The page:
Oh, and I did go to one Saturday panel, that being David Mattingly’s “Painting Digital Mattes” panel; it was pretty well attended, because he’s one of the world’s top digital matte painters. He departed from the subject for a while to make sure we knew our tools (Photoshop) well enough to follow him. I learned more about Photoshop brushes from that session than I have learned in more than 10 years of using Photoshop! Then we all headed for the Aurora Tea, and listened to Michael Walsh giving out a few of the spoof “Elron” awards that are given out each year at VCON. (I am reminded to say that these awards are in no way related to a certain SF writer who started his own religion. The actual origin of the name is lost in history.) These are awards of ignominy, consisting of a bronzed plastic lemon mounted on a plywood base (the original base, if memory serves, was an actual John Norman Gor paperback), and are given to certain people (Margaret Atwood) for things like “denying she writes science fiction.” The tea was nice, with finger sandwiches and little tarts and stuff like that, and we eagerly awaited the awarding of “my” Aurora, for Best Fan-Related (Other)! And…
Dr. Robert (“Ring, my friend, I said you’d call Doctor Robert…”—The Beatles) Runté walked away with the prize! (Figure 7 left.) My old friend from Alberta stabbed me through the heart (augh!) and took my last chance to win an Aurora sculpted by my other good friend, Frank Johnson (Figure 7), who has now retired from making them, after 22 years or so. (His design, in aluminum and native hardwood, looks like a frozen Aurora Borealis (Figure 7, clutched in Robert’s no doubt sweaty fingers!) with a maple leaf cutout, and if you view it from the top, it forms the letters “SF”… which I always thought meant I was supposed to win it! Oh, well, there’s always next year! But nobody knows what the new award will look like.
The rest of the Aurora ceremony went through in a blur, except for the end, where Clint Budd (Figure 6) and I got up to award the new Hall of Famers. The previous eight Lifetime Achievement Award winners (among them Robert J. Sawyer [Figure 11], who has won just about every award one can win in SF/F) were inducted into the Hall of Fame, and Clint got to give Bill Gibson his, while I awarded Spider Robinson his, as the two newest members of the Hall of Fame! (Figure 9). There was only one thing left to do on Saturday night… and that wasn’t “going to room parties”!
Saturday night was Spider’s (scheduled for 9 p.m., but due to a large number of people wanting autographs, didn’t start until twenty to 10 p.m.) “Little-known Jazz and Folk Tunes” panel, where he sang songs that he knew (and Tam and I knew most of them too, but for the most part it was a solo act); then somewhere before 11 p.m., we switched to Full Beatles mode. You see, since about 1980 or so, whenever John Thomas Gordy (Tam) and I, or Spider and I, or Randy Reichardt and I, or Tam and Randy and I, or Tam, Spider, Randy and I (are you beginning to see a pattern here?) get together at a con, we’ve always done a Beatles singalong. Not a performance, nor yet a concert, we expect the people in the “audience” to sing along or, if they can’t or won’t sing, to clap their hands, sway in their seats, stomp their feet or whatever. Sometimes, at birthday parties for one or another of us—or other conventions—we’ve done this for something like 5 or 6 hours; on Saturday we were limited, as the room was booked at midnight… but we switched to another room—thanks to Geri Fargher—and continued until after 1 a.m. It was a blast! (Figure 11. Spider on the left, Tam in the middle and I—in cap and red shirt—on the right.) We had a bodhran-type accompaniment by local singer Dara Korra’ti. I have a wide-screen picture which shows the whole room and her, but this column isn’t wide enough for it.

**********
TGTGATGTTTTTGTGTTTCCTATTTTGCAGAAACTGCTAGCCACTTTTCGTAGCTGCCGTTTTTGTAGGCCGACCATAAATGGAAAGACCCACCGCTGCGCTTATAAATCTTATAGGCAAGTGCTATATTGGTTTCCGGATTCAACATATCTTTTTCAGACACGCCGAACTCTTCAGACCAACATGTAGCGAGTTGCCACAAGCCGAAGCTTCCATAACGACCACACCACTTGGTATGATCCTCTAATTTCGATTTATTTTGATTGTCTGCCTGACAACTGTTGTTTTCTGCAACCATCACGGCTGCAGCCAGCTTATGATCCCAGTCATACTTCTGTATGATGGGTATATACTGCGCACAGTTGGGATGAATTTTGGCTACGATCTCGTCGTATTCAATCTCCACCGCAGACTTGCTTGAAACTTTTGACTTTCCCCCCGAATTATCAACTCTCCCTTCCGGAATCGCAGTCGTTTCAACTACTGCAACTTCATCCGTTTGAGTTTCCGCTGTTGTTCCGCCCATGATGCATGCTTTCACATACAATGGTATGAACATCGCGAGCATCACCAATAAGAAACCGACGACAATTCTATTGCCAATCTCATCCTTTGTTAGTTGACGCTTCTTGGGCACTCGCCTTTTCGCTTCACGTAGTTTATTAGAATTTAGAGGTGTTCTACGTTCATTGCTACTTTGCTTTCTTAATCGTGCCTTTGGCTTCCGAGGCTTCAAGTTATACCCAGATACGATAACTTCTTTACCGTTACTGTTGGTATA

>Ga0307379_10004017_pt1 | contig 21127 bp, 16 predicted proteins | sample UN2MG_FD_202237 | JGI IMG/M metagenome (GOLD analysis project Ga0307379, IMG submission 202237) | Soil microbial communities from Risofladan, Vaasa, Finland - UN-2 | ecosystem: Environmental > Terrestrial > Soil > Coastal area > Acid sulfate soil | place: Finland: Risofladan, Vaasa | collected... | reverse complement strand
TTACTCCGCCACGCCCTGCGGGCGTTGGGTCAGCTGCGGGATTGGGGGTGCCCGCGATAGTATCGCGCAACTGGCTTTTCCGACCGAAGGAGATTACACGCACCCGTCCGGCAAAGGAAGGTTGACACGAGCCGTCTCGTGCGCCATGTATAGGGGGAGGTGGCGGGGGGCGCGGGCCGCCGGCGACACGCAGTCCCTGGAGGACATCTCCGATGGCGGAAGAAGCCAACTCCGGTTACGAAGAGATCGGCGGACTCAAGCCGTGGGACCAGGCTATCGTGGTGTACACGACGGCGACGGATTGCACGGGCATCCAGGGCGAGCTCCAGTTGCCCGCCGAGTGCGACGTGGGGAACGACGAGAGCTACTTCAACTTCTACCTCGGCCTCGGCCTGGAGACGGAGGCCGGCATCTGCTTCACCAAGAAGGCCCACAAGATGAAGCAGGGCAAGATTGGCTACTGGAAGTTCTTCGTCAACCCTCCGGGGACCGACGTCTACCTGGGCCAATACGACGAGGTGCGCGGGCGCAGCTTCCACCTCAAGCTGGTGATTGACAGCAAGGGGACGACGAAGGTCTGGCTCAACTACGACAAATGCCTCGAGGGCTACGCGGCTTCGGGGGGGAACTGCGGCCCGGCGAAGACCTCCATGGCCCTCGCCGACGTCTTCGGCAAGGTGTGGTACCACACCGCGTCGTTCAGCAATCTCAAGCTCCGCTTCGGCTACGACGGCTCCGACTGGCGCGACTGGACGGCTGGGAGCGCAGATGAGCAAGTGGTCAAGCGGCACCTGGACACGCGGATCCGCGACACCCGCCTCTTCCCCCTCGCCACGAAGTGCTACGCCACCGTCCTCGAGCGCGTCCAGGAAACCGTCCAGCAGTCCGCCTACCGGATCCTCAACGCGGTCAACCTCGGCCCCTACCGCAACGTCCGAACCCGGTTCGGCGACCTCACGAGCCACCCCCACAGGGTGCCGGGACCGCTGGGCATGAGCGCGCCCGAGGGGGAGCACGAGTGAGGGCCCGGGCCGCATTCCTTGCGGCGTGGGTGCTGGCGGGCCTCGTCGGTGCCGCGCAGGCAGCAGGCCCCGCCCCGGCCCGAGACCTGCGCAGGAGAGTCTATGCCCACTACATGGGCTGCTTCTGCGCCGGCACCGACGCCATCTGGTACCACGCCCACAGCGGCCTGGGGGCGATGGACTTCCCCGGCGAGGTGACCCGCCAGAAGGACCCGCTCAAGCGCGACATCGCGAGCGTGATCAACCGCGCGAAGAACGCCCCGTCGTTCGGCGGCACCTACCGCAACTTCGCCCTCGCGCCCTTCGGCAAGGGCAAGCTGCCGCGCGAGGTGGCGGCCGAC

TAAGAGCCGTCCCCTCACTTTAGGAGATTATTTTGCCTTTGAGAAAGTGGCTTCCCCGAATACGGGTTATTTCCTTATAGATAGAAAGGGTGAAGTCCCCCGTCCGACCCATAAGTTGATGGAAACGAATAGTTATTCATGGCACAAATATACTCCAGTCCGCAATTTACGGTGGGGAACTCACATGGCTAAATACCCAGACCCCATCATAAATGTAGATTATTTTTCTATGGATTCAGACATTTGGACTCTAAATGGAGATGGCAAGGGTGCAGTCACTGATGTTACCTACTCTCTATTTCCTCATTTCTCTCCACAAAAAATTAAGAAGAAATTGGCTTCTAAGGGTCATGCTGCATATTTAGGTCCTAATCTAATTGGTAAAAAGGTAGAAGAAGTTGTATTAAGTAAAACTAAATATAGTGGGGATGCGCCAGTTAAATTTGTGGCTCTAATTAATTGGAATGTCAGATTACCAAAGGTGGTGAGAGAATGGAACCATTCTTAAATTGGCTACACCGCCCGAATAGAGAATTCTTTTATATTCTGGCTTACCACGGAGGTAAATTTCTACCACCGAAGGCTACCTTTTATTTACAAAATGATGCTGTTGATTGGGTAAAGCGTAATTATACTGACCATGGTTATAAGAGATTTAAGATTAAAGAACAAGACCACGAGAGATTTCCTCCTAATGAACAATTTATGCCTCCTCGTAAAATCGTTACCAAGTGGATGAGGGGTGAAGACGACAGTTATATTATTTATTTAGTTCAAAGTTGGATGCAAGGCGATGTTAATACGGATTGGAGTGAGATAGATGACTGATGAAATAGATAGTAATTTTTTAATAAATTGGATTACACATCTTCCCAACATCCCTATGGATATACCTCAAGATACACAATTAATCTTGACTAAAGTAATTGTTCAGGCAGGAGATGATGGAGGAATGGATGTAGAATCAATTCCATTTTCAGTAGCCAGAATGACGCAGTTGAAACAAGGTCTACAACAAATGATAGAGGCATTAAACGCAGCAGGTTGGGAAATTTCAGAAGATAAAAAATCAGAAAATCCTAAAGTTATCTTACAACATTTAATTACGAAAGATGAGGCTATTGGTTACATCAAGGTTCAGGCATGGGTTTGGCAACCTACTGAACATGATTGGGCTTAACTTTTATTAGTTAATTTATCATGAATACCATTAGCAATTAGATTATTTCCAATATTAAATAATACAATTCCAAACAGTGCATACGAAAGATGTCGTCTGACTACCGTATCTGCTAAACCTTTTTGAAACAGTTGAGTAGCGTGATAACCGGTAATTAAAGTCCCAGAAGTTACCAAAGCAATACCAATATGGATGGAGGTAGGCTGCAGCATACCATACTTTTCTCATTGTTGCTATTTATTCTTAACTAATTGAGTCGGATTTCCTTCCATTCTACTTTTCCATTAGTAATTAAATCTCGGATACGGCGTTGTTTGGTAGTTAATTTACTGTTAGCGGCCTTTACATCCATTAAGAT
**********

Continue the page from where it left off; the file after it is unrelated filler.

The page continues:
On Sunday I had the Art Auction and my only scheduled panel, which was “Living With a Creative Person,” in which I and my significant other, the Lovely and Talented Lynne Taylor Fahnestalk, joined Melissa Mary Duncan and her husband Donald as well as David and Cathleen Cogswell Mattingly for a discussion of what it was like living with an artist and/or a writer, since we all were doing so! It was a fantastic panel, and we discovered we were all doing approximately the same thing; that was to give the other person both room to do his or her thing, but at the same time be ready to be supportive and lend a hand (either emotional or physical) at any time. David joined me at the Art Auction; a splendid time was had by all, and I think we managed to sell a bunch of art. Then it was back to prowling the halls, saying goodbye to people like local author Lisa Smedman (Figure 11) and Robert J. Sawyer (Figure 11), who had been in Seattle, but stopped by to pick up his award on his way to Calgary. And I haven’t even mentioned the benefit auction I was asked to do on Sunday… for Aunt Leah’s Independent Lifeskills Society, a charity for young people in danger or on the streets.
Then it was pack up, check out, pack the car with robots that hadn’t sold at the art show or auction, and back to the Real World. I had only one more con-related duty, and that was to take the Mattinglys back to the airport, since they had extended their stay by one day to sample the pleasures of Vancouver. I was very sorry to see them go, as we had become fast friends over the past few days. (I had been corresponding with David for a number of years, mostly by Christmas card—and talking about lenticular images with him, as he is quite an expert and used to do his cards with lenticulars.) I took a lot more pictures, which I will attempt to put up on Facebook in the next few days.